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Genedrive’s Genetic Test Can Prevent Hearing Loss in Babies Through Personalized Treatment

Genedrive’s Genetic Test Can Prevent Hearing Loss in Babies Through Personalized Treatment

Genedrive’s new genetic test uses swab samples from the cheek to detect the presence of a genetic variant that makes babies susceptible to hearing loss if they are treated with an aminoglycoside antibiotic.

UK-based molecular diagnostics start-up company Genedrive PLC has developed a genetic test that can prevent deafness in babies. The molecular rapid genetic point of care test (POCT), known as MT-RNR1 and also as the Genedrive System, screens for a mutation that can induce hearing loss in babies if they are treated with the antibiotic gentamicin.

The test can be administered at any hospital bedside and produces results in about 25 minutes. The Genedrive System is the world’s first genetic swab test technique that replaces conventional genetic testing that can take up to a week for results to be available.

Gentamicin is the preferred first-line treatment for newborns with bacterial infections such as sepsis and is given within 60 minutes to patients admitted to intensive care. However, for those who have inherited the genetic variant m.1555A>G, just a single dose of the aminoglycoside antibiotic can lead to permanent hearing loss.

Approximately one in 500 babies is born with the antibiotic-sensitive genetic variant. In the UK, gentamicin is administered to about 100,000 babies annually, which means almost 200 babies could be saved from hearing loss in England and 14,000 around the world every year.

The test will, therefore, allow clinicians to decide the appropriate treatment based on the presence or absence of the genetic variant. This informed decision-making is a classic example of a pharmacogenomic, precision/targeted and personalized medicine approach to treatment and care.

Related: How Phosphorus’ GeneCompass Preventative Genetic Test Can Help People Manage Their Health

Genedrive’s MT-RNR1 ID test is being rolled out across three neonatal intensive care units (NICU) that are part of the Manchester University NHS Foundation Trust (MFT), making them the first in the world to use the device in a clinical setting. More rollouts across MFT will follow shortly.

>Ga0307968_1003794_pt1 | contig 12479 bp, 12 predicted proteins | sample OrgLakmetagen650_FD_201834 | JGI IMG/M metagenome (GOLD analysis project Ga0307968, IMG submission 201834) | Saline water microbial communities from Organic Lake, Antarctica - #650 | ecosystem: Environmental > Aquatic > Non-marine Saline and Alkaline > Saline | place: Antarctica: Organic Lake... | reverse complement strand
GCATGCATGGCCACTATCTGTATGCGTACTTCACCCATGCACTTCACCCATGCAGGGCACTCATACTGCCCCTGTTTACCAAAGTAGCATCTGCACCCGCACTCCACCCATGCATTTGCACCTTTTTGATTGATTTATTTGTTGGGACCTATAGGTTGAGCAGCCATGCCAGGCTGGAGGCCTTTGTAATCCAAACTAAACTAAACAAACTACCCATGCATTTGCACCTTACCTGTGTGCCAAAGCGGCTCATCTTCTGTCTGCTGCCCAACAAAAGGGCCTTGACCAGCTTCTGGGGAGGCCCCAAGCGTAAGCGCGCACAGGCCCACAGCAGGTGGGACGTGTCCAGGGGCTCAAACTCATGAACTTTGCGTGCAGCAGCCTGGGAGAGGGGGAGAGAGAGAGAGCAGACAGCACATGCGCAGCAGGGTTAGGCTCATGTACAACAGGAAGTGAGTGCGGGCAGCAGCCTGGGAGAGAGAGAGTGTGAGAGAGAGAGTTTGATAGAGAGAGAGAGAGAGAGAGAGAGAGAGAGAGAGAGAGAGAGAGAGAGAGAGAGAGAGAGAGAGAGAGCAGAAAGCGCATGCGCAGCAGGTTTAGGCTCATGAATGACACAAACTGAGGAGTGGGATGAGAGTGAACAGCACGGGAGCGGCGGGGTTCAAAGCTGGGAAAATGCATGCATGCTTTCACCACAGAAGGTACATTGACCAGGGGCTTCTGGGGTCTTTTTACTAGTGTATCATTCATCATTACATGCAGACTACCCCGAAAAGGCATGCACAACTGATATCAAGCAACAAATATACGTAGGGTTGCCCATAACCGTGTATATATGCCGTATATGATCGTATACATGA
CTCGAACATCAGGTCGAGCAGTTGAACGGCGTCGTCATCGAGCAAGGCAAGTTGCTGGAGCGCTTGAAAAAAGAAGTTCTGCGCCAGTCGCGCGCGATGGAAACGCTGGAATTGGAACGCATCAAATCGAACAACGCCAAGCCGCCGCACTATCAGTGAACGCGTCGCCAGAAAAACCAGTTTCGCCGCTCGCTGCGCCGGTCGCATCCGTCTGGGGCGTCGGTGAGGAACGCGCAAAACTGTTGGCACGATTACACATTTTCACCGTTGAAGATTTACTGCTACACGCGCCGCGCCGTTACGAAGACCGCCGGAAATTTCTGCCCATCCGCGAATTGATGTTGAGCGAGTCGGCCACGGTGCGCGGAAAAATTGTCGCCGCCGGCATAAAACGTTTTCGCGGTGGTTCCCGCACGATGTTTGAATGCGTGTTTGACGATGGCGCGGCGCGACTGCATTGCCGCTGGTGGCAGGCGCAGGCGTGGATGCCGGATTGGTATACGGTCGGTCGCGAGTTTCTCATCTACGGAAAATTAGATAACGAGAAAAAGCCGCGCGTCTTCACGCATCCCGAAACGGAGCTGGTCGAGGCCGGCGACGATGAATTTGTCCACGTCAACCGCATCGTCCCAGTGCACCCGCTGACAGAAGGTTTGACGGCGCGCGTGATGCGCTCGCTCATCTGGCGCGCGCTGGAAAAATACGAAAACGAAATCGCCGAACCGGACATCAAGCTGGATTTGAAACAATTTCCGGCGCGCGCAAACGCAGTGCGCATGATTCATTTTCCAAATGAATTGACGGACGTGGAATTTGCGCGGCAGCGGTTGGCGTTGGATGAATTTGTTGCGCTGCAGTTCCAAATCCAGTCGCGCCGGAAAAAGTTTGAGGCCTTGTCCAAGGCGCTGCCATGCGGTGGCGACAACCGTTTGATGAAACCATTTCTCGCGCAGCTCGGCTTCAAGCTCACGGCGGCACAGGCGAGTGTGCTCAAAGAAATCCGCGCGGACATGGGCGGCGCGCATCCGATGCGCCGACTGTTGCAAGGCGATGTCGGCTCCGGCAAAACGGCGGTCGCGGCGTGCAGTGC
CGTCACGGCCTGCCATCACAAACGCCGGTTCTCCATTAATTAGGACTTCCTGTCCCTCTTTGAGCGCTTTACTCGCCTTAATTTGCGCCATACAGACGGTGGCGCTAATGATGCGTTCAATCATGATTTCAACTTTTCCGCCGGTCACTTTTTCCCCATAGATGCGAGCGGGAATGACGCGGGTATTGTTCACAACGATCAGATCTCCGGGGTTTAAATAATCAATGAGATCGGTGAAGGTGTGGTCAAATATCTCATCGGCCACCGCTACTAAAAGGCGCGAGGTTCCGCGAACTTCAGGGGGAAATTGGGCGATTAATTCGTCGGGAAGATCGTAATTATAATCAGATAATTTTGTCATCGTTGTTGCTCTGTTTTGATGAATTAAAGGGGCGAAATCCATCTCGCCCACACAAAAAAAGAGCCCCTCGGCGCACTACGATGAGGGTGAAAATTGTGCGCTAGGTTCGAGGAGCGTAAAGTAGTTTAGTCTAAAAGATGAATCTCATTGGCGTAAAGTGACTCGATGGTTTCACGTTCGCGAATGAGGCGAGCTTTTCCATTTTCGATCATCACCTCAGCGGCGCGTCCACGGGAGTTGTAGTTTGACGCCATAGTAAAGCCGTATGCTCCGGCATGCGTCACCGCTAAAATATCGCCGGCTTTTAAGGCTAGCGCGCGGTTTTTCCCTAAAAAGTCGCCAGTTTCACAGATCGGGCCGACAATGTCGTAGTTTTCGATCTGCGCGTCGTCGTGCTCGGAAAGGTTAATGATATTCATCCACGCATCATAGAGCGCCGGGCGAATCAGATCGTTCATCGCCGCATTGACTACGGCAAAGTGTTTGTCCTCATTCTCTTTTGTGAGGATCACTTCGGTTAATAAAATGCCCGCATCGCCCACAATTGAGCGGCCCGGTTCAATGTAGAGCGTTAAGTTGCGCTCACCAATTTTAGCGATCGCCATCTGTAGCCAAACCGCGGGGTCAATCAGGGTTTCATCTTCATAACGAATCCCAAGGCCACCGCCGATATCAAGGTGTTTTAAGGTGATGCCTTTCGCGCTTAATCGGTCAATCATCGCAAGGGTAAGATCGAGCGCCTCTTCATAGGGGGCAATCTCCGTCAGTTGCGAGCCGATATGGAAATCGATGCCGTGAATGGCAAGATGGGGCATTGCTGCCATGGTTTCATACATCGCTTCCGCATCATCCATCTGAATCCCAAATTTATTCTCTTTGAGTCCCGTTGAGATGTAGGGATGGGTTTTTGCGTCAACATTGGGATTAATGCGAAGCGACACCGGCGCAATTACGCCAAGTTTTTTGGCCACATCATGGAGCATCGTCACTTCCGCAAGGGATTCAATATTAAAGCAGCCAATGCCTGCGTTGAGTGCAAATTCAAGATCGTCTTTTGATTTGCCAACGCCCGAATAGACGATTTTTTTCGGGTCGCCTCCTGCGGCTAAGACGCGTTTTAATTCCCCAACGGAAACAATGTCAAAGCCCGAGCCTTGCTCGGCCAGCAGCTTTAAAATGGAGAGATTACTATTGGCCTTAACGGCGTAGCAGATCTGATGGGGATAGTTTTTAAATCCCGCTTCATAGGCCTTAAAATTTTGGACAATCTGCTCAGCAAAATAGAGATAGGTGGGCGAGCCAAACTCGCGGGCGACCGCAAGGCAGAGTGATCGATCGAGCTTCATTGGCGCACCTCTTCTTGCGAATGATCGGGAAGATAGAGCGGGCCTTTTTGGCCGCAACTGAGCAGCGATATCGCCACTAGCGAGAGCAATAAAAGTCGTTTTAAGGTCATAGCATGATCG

The introduction of the test in the NICUs comes after a successful performance trial of the technology, as part of the Pharmacogenetics to Avoid the Loss of Hearing (PALOH) study, conducted at the NICU at Saint Mary’s Hospital in Manchester. The trial evaluated the device among 751 neonates admitted to the NICU, screening them for the gentamicin-sensitive genetic variant. The genetic screening information was used to guide prescribing decisions.

The MT- RNR1 assay uses buccal (cheek) cells collected with a swab. In pre-clinical validation, the genedrive platform had both an assay sensitivity and specificity of 100 percent. Real-world results from the PALOH trial showed a sensitivity of 100 percent, a specificity of 99.2 percent and an accuracy of 99.2 percent. The trial also demonstrated that the test can detect the presence of the m.1555A>G genetic variant in 26 minutes compared to traditional lab-based testing, which can take several days to obtain results.

Genedrive’s test received backing from the UK National Institute of Clinical Excellence (NICE), which gave the hearing loss test a new Medtech Innovation Briefing (MIB).

In a press release, Genedrive said MIBs are designed to support National Health Service (NHS), social care commissioners and staff who are considering using new medical devices and other medical or diagnostic technologies. The company said the briefing was an important step to help increase awareness about the new device with the NHS to ultimately support its adoption in the UK.